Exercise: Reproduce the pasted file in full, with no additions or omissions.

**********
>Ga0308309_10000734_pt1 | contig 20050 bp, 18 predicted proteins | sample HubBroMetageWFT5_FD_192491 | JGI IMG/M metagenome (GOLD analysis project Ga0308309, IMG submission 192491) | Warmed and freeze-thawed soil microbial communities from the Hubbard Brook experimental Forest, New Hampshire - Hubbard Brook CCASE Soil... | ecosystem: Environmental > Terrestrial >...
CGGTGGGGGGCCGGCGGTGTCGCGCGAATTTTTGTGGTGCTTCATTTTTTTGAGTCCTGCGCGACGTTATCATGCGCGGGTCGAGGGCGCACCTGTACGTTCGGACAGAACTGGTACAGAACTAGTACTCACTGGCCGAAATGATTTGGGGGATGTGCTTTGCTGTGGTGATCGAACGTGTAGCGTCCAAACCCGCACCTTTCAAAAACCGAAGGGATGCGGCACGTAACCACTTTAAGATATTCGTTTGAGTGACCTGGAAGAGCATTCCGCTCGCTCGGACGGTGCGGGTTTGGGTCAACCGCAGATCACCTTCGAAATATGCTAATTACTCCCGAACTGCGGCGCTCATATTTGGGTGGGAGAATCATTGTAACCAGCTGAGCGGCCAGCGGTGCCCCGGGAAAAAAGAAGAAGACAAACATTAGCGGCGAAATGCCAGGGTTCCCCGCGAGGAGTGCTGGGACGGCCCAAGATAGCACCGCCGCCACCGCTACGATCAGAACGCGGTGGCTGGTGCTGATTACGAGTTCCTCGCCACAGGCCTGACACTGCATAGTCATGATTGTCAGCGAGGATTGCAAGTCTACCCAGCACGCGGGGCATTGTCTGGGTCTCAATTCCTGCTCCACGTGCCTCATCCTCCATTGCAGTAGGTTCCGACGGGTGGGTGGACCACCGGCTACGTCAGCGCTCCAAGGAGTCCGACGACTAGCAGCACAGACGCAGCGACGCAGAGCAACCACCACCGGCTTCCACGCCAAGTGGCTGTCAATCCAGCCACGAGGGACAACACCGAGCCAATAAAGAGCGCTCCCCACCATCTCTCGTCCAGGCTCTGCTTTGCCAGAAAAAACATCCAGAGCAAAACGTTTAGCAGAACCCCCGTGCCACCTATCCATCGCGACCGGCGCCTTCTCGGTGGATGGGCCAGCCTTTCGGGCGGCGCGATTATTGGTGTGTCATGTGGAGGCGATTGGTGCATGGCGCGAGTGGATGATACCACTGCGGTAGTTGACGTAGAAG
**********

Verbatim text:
>Ga0308309_10000734_pt1 | contig 20050 bp, 18 predicted proteins | sample HubBroMetageWFT5_FD_192491 | JGI IMG/M metagenome (GOLD analysis project Ga0308309, IMG submission 192491) | Warmed and freeze-thawed soil microbial communities from the Hubbard Brook experimental Forest, New Hampshire - Hubbard Brook CCASE Soil... | ecosystem: Environmental > Terrestrial >...
CGGTGGGGGGCCGGCGGTGTCGCGCGAATTTTTGTGGTGCTTCATTTTTTTGAGTCCTGCGCGACGTTATCATGCGCGGGTCGAGGGCGCACCTGTACGTTCGGACAGAACTGGTACAGAACTAGTACTCACTGGCCGAAATGATTTGGGGGATGTGCTTTGCTGTGGTGATCGAACGTGTAGCGTCCAAACCCGCACCTTTCAAAAACCGAAGGGATGCGGCACGTAACCACTTTAAGATATTCGTTTGAGTGACCTGGAAGAGCATTCCGCTCGCTCGGACGGTGCGGGTTTGGGTCAACCGCAGATCACCTTCGAAATATGCTAATTACTCCCGAACTGCGGCGCTCATATTTGGGTGGGAGAATCATTGTAACCAGCTGAGCGGCCAGCGGTGCCCCGGGAAAAAAGAAGAAGACAAACATTAGCGGCGAAATGCCAGGGTTCCCCGCGAGGAGTGCTGGGACGGCCCAAGATAGCACCGCCGCCACCGCTACGATCAGAACGCGGTGGCTGGTGCTGATTACGAGTTCCTCGCCACAGGCCTGACACTGCATAGTCATGATTGTCAGCGAGGATTGCAAGTCTACCCAGCACGCGGGGCATTGTCTGGGTCTCAATTCCTGCTCCACGTGCCTCATCCTCCATTGCAGTAGGTTCCGACGGGTGGGTGGACCACCGGCTACGTCAGCGCTCCAAGGAGTCCGACGACTAGCAGCACAGACGCAGCGACGCAGAGCAACCACCACCGGCTTCCACGCCAAGTGGCTGTCAATCCAGCCACGAGGGACAACACCGAGCCAATAAAGAGCGCTCCCCACCATCTCTCGTCCAGGCTCTGCTTTGCCAGAAAAAACATCCAGAGCAAAACGTTTAGCAGAACCCCCGTGCCACCTATCCATCGCGACCGGCGCCTTCTCGGTGGATGGGCCAGCCTTTCGGGCGGCGCGATTATTGGTGTGTCATGTGGAGGCGATTGGTGCATGGCGCGAGTGGATGATACCACTGCGGTAGTTGACGTAGAAG